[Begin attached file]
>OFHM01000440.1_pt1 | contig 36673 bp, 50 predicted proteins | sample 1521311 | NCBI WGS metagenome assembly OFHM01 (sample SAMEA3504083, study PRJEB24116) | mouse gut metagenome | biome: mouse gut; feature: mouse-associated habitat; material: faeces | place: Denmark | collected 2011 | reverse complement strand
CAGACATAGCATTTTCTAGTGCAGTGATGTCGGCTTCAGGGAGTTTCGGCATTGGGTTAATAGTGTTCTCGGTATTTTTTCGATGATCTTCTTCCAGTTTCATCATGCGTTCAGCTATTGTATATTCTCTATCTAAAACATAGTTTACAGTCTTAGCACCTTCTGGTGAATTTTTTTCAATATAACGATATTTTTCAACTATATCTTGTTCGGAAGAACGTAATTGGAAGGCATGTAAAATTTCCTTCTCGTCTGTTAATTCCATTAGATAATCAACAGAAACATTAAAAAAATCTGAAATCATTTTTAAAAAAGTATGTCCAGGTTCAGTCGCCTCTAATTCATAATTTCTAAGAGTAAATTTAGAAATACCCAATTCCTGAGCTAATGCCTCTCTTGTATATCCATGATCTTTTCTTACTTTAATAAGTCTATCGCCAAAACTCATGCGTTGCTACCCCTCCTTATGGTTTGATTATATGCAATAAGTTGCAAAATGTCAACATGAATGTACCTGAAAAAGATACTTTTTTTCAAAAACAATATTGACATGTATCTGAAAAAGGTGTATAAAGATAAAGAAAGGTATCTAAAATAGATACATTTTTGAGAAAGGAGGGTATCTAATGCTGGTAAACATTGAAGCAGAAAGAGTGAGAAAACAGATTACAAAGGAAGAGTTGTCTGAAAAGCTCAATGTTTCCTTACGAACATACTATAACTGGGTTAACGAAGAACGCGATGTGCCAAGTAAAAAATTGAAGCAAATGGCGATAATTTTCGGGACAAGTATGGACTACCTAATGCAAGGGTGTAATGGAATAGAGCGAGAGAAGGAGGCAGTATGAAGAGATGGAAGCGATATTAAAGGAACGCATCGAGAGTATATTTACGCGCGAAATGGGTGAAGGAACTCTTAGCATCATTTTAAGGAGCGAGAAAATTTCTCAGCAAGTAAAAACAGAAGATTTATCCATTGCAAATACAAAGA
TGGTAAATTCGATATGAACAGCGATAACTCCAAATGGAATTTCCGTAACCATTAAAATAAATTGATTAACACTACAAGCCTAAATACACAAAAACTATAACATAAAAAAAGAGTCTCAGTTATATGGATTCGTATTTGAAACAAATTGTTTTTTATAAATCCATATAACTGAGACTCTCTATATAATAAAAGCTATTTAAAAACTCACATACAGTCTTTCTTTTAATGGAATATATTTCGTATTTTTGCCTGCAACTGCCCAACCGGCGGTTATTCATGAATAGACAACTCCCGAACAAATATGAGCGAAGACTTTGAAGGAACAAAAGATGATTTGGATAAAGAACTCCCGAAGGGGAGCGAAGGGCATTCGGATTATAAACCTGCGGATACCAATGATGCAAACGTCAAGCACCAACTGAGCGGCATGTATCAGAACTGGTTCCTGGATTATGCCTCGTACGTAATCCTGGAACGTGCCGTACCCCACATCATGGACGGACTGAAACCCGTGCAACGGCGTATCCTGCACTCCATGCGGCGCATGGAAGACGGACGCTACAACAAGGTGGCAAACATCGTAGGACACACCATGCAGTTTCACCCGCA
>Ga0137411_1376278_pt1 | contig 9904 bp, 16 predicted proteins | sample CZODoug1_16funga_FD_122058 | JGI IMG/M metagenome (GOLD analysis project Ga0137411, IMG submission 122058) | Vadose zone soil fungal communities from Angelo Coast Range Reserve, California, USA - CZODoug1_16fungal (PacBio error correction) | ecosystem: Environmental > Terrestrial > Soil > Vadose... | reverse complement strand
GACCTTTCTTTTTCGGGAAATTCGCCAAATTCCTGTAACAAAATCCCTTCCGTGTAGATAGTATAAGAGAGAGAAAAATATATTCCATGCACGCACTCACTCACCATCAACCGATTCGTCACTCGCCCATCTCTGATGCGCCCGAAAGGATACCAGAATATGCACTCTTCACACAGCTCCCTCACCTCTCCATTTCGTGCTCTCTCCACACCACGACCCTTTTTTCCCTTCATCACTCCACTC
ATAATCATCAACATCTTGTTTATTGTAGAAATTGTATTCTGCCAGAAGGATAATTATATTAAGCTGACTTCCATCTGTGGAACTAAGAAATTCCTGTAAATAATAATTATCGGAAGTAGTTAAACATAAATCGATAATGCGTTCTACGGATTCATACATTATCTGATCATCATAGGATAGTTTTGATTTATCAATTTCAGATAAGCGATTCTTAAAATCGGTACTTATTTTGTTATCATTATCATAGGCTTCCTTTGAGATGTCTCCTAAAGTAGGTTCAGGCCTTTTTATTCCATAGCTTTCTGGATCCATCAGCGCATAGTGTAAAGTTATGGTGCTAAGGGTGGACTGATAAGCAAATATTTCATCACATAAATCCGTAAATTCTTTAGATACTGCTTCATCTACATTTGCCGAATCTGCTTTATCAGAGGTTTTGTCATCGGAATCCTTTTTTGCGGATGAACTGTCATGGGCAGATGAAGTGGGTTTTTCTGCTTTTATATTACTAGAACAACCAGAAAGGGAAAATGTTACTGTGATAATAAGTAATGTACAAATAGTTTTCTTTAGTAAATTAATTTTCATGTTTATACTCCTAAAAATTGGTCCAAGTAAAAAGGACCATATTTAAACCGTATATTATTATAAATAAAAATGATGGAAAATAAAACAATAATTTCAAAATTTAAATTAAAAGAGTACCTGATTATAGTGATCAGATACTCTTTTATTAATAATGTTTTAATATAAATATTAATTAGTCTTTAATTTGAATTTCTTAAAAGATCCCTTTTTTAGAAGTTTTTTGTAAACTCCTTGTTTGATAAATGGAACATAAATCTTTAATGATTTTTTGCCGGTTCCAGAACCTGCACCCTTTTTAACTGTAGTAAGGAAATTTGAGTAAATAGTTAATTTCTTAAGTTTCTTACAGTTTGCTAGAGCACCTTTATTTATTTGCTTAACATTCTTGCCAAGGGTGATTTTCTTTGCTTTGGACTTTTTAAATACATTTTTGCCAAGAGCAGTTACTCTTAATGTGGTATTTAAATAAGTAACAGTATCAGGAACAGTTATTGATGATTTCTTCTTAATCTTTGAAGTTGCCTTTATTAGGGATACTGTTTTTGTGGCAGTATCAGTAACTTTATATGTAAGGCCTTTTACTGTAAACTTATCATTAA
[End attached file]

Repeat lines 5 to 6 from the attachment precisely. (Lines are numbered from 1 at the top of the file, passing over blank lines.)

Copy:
GACCTTTCTTTTTCGGGAAATTCGCCAAATTCCTGTAACAAAATCCCTTCCGTGTAGATAGTATAAGAGAGAGAAAAATATATTCCATGCACGCACTCACTCACCATCAACCGATTCGTCACTCGCCCATCTCTGATGCGCCCGAAAGGATACCAGAATATGCACTCTTCACACAGCTCCCTCACCTCTCCATTTCGTGCTCTCTCCACACCACGACCCTTTTTTCCCTTCATCACTCCACTC
ATAATCATCAACATCTTGTTTATTGTAGAAATTGTATTCTGCCAGAAGGATAATTATATTAAGCTGACTTCCATCTGTGGAACTAAGAAATTCCTGTAAATAATAATTATCGGAAGTAGTTAAACATAAATCGATAATGCGTTCTACGGATTCATACATTATCTGATCATCATAGGATAGTTTTGATTTATCAATTTCAGATAAGCGATTCTTAAAATCGGTACTTATTTTGTTATCATTATCATAGGCTTCCTTTGAGATGTCTCCTAAAGTAGGTTCAGGCCTTTTTATTCCATAGCTTTCTGGATCCATCAGCGCATAGTGTAAAGTTATGGTGCTAAGGGTGGACTGATAAGCAAATATTTCATCACATAAATCCGTAAATTCTTTAGATACTGCTTCATCTACATTTGCCGAATCTGCTTTATCAGAGGTTTTGTCATCGGAATCCTTTTTTGCGGATGAACTGTCATGGGCAGATGAAGTGGGTTTTTCTGCTTTTATATTACTAGAACAACCAGAAAGGGAAAATGTTACTGTGATAATAAGTAATGTACAAATAGTTTTCTTTAGTAAATTAATTTTCATGTTTATACTCCTAAAAATTGGTCCAAGTAAAAAGGACCATATTTAAACCGTATATTATTATAAATAAAAATGATGGAAAATAAAACAATAATTTCAAAATTTAAATTAAAAGAGTACCTGATTATAGTGATCAGATACTCTTTTATTAATAATGTTTTAATATAAATATTAATTAGTCTTTAATTTGAATTTCTTAAAAGATCCCTTTTTTAGAAGTTTTTTGTAAACTCCTTGTTTGATAAATGGAACATAAATCTTTAATGATTTTTTGCCGGTTCCAGAACCTGCACCCTTTTTAACTGTAGTAAGGAAATTTGAGTAAATAGTTAATTTCTTAAGTTTCTTACAGTTTGCTAGAGCACCTTTATTTATTTGCTTAACATTCTTGCCAAGGGTGATTTTCTTTGCTTTGGACTTTTTAAATACATTTTTGCCAAGAGCAGTTACTCTTAATGTGGTATTTAAATAAGTAACAGTATCAGGAACAGTTATTGATGATTTCTTCTTAATCTTTGAAGTTGCCTTTATTAGGGATACTGTTTTTGTGGCAGTATCAGTAACTTTATATGTAAGGCCTTTTACTGTAAACTTATCATTAA